If you are looking for something more authentic or from sellers that are more accustomed to these types of products, here are a few places to try out.
Japan craft has two stores in Camden; one dedicated to anime merchandise; the other focuses more on traditional arts and craft and various other ‘typical’ japanese products. In terms of puzzle boxes, there is quite the range both in-store and online that range in size and difficulty and focus on traditional Yosegi-Zaiku made boxes.
If you’re looking to step up your Japanese puzzle box game, then Karakuri box is the place to go. Home to 10 specialist craftsmen; Karakuri box is a site dedicated to Japanese puzzle boxes each being handmade in Japan with their own unique style. Unlike Japan craft, the puzzle boxes you will find here often push the boundaries on what is possible with truly unique designs and mechanisms for serious fans. The site is based in Japan and the prices are in Yen however they do ship internationally.
The name should say it all here really. Puzzle Box World is a U.S based site that specialises in all things puzzle box related from around the world — not just Japanese. They stock a good number of traditional Japanese puzzle boxes as well as their own selection of Karakuri boxes; so it could be a good place to check out should you need an alternate avenue for those. Like Karakuri box, they do ship internationally.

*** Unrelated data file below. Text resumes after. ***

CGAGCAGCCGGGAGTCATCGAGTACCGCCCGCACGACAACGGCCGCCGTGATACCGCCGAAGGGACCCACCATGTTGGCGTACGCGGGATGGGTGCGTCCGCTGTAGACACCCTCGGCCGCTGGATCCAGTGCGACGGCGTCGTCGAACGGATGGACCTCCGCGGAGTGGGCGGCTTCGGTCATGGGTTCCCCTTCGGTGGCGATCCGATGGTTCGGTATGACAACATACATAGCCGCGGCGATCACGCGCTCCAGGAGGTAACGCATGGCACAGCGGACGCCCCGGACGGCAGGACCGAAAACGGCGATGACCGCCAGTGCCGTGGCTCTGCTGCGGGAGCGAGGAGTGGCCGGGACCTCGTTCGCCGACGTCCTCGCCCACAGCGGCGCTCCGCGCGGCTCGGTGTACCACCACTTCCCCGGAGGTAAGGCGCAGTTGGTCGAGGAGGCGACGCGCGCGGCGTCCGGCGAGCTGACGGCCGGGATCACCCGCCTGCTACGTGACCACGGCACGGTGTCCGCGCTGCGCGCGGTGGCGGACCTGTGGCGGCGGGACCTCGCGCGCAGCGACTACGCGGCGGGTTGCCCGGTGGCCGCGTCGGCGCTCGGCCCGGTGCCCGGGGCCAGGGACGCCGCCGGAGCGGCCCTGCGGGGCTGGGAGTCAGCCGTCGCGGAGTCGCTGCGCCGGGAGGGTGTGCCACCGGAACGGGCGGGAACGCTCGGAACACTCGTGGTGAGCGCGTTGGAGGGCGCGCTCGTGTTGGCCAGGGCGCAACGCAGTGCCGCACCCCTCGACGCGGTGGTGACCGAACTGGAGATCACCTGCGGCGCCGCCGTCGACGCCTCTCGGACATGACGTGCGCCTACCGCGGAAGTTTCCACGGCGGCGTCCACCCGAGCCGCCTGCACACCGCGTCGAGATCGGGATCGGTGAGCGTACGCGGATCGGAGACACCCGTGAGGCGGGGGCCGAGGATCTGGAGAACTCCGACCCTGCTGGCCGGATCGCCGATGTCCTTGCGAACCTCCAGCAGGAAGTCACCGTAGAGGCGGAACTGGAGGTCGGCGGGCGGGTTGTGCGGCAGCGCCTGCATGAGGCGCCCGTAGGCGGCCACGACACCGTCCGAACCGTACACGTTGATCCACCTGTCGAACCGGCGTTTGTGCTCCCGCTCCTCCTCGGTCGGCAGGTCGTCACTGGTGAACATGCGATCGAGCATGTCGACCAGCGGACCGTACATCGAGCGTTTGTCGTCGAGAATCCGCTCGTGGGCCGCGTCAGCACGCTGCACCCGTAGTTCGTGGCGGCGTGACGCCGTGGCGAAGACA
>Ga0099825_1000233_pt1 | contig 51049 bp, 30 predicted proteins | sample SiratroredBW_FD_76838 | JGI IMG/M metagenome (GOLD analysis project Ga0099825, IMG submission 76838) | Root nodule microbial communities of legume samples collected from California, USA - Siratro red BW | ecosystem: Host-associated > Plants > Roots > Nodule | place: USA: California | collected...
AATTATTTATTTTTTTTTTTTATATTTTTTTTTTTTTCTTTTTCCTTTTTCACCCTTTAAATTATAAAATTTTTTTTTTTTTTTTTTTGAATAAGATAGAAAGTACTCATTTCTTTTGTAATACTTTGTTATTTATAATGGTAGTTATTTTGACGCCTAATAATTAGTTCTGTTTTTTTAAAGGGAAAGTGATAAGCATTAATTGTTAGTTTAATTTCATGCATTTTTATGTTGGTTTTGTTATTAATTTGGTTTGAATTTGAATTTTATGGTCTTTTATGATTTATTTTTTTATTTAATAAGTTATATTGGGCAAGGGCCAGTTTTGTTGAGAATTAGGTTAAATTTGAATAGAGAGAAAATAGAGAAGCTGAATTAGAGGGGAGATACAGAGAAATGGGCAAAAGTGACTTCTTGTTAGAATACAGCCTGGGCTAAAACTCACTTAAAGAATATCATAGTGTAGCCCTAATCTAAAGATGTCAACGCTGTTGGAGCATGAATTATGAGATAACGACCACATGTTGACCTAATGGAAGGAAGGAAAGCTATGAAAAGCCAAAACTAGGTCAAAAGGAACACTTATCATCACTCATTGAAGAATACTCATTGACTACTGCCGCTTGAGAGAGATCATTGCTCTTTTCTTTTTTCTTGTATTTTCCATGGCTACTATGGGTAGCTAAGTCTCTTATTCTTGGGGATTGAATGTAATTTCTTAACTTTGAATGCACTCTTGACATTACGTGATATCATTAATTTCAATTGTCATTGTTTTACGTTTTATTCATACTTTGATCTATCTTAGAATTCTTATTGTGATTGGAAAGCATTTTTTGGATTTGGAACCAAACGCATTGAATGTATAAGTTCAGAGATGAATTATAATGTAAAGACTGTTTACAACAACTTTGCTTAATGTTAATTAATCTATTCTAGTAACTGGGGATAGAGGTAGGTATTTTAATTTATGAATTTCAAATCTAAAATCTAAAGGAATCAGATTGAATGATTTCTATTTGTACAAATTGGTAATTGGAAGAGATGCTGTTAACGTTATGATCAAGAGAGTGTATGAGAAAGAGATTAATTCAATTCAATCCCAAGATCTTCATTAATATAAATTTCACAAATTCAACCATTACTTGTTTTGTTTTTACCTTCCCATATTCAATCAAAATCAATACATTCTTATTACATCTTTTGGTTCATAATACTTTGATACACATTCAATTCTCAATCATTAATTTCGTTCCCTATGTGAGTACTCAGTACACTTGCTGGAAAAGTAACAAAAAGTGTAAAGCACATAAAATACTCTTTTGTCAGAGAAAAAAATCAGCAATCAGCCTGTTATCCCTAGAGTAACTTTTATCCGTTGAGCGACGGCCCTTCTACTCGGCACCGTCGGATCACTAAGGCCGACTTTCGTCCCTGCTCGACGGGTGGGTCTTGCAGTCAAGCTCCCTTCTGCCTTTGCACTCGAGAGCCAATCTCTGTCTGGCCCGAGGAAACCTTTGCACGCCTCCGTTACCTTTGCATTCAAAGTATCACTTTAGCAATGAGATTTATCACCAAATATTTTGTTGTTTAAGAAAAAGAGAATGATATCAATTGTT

There’s something incredibly delightful about a Japanese puzzle box that is hard to put down in words. I got my first puzzle box several years ago; despite only being small and consisting of seven steps, I find myself constantly admiring its ingenuity and re-doing the puzzle.
The usefulness as a storage device may be somewhat limited in the modern era; however, instead they have come to be admired for their creativity and the artistry used to craft them. It’s something you can’t help thinking about as you look at what is essentially a wooden box.
We now know there is more to them than just that and they hide a secret that only you know — or that’s the feeling they give at least.